Jefferson, Thomas (1743 - 1826)
Third president of the U.S. (1801-9). A graduate of the College of William and Mary, Jefferson was admitted to the bar in 1767 and sat in the Virginia House of Burgesses from 1769 to 1775. As a delegate to the Continental Congress (1775-76), he drafted the Declaration of Independence. While he was a member of the Virginia House of Delegates (1776-79), he supported the abolition of primogeniture and entail, the establishment of religious freedom, and the separation of church and state. After serving as wartime governor of Virginia and as a member of Congress, he succeeded Franklin as minister to France, where he published his Notes on Virginia (1784-85), still considered a valuable source of information about the natural history of Virginia as well as about 18th-century political and social life. He was named secretary of state under Washington, but resigned in 1793 as a result of long-standing political and personal differences with Alexander Hamilton and his supporters. Jefferson's championship of states' rights and agrarian interests distinguished him and his followers from the Hamiltonians and resulted in the emergence of the Democratic-Republican Party, of which Jefferson was the leader. He was the presidential candidate of the new party in 1796, but ran second to John Adams, the Federalist nominee, and, in accordance with the practice then followed, became vice-president. In 1798, Jefferson and James Madison prepared the Virginia and Kentucky Resolutions in reply to the Federalists' Alien and Sedition Acts, which were directed against propagandists for the French Revolution and the Democratic-Republican Party.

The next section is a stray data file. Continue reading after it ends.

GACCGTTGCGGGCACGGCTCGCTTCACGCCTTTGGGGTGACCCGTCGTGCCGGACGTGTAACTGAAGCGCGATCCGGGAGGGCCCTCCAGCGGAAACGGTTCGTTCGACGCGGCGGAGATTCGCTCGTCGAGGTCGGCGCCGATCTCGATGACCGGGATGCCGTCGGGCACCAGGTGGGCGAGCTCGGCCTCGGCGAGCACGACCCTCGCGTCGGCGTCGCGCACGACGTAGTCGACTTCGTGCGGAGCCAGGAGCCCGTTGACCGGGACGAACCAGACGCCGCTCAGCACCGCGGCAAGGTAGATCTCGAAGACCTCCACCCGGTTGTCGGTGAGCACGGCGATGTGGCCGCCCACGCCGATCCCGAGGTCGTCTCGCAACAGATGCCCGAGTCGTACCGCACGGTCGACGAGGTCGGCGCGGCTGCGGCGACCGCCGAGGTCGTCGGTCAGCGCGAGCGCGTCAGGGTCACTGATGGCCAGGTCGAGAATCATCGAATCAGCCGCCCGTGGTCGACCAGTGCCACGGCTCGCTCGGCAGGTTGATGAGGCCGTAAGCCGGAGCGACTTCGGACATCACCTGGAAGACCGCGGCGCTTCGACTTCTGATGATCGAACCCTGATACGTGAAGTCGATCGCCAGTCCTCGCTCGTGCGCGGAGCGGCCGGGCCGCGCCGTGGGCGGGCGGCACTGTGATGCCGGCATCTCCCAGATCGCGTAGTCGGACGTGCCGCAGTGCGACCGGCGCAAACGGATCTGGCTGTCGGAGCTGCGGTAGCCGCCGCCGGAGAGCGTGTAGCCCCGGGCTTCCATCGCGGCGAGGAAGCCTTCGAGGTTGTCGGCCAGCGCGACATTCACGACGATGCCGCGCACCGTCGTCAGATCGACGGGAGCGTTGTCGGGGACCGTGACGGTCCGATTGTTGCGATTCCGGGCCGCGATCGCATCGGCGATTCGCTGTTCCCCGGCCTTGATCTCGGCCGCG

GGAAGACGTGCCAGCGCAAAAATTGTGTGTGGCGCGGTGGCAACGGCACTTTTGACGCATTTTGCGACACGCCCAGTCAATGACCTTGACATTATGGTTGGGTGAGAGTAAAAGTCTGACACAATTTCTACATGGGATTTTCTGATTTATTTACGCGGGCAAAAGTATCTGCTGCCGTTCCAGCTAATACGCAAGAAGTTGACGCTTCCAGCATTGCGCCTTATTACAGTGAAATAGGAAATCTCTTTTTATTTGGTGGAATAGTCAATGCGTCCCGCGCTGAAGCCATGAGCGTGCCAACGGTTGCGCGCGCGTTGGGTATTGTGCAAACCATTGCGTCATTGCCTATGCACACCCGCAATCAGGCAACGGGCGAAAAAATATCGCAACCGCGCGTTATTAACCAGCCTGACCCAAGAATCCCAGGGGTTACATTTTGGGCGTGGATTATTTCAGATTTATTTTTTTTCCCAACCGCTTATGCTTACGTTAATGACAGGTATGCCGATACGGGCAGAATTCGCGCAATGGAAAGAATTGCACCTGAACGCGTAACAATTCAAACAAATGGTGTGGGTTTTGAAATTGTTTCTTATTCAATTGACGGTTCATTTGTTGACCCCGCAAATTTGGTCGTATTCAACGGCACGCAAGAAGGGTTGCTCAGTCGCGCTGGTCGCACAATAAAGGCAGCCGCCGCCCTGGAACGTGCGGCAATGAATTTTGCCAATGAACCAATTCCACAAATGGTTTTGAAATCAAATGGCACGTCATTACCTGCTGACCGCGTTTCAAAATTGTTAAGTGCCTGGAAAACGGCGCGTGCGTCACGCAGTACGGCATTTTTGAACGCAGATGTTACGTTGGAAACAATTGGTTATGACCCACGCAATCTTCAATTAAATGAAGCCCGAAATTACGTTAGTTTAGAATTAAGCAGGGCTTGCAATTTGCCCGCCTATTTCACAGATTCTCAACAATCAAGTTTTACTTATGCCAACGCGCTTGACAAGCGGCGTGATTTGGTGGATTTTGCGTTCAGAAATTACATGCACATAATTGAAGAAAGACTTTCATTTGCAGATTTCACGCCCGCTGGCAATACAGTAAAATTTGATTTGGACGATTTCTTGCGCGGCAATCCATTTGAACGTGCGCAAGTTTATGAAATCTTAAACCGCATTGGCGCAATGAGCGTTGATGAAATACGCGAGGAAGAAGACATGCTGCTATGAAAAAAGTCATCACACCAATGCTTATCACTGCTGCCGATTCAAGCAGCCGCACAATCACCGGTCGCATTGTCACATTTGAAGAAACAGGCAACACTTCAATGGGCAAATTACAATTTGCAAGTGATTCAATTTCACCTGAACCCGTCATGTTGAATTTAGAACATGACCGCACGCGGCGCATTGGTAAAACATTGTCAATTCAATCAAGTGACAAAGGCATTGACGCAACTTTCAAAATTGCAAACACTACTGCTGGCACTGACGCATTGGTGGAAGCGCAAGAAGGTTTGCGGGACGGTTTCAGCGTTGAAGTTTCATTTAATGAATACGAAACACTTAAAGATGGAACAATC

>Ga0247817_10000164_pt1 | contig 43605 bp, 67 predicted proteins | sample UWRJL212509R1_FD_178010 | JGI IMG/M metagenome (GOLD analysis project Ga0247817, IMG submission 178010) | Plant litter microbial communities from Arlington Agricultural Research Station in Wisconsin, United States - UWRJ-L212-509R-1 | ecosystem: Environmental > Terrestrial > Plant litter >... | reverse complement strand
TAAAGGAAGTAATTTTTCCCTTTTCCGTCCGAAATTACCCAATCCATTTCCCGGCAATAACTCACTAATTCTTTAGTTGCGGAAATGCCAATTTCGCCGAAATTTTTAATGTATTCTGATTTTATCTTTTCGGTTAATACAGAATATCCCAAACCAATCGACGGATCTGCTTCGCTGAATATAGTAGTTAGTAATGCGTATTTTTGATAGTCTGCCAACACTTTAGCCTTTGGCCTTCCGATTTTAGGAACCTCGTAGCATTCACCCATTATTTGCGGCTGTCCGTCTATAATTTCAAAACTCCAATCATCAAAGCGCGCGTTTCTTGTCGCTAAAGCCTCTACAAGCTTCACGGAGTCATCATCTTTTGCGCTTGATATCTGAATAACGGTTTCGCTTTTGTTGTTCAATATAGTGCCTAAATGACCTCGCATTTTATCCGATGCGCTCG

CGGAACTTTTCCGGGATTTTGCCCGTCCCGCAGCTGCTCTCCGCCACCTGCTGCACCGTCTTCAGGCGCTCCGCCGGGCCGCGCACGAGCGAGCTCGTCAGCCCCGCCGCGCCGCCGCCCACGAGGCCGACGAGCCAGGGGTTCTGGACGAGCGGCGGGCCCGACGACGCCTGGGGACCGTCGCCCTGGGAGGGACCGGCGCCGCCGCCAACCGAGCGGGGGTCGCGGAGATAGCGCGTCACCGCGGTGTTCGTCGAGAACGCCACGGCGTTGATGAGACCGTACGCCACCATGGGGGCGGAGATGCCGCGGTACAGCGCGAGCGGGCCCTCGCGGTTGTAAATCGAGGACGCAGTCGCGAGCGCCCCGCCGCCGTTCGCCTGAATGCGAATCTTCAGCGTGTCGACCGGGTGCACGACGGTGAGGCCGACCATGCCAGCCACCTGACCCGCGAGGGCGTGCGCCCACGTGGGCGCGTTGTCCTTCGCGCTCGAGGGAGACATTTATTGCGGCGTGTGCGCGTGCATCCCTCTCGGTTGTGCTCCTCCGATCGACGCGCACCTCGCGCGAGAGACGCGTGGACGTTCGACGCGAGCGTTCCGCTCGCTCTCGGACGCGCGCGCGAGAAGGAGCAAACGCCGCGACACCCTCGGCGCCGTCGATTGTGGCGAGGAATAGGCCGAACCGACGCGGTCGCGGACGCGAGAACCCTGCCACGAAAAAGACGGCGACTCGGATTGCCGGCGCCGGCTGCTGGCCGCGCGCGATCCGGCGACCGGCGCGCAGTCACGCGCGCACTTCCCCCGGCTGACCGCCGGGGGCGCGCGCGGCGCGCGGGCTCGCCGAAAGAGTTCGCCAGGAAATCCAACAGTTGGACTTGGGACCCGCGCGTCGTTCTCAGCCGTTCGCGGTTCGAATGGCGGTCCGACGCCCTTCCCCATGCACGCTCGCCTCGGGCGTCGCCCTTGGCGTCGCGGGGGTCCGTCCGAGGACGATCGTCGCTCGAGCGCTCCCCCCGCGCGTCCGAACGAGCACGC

In the election of 1800, Jefferson tied with Aaron Burr in electoral votes and was chosen president by the House of Representatives with the support of Hamilton, who considered Jefferson the lesser of two evils. Important events of his administration were the Tripolitan War, the Louisiana Purchase, and the short-lived Embargo Act, designed to preserve American neutrality rights.
After forty years of public service, Jefferson retired permanently to his home at Monticello in 1809, devoting much of his time to the creation of a university for Virginia. He was reconciled with his old political opponent, John Adams, and the two men, from 1811 to their deaths, carried on a voluminous correspondence, which is one of the most interesting in American letters. Perhaps the most versatile of the founding fathers, he is remembered for his faith in the capacity of the people to govern themselves through representative institutions. On his tombstone at Monticello is the inscription he ordered: "Author of the Declaration of American Independence, of the Statute of Virginia for religious freedom, and Father of the University of Virginia." His other writings include A Summary View of the Rights of British America (1774), A Manual of Parliamentary Practice (1801), and Life of Captain [Meriwether] Lewis (1817).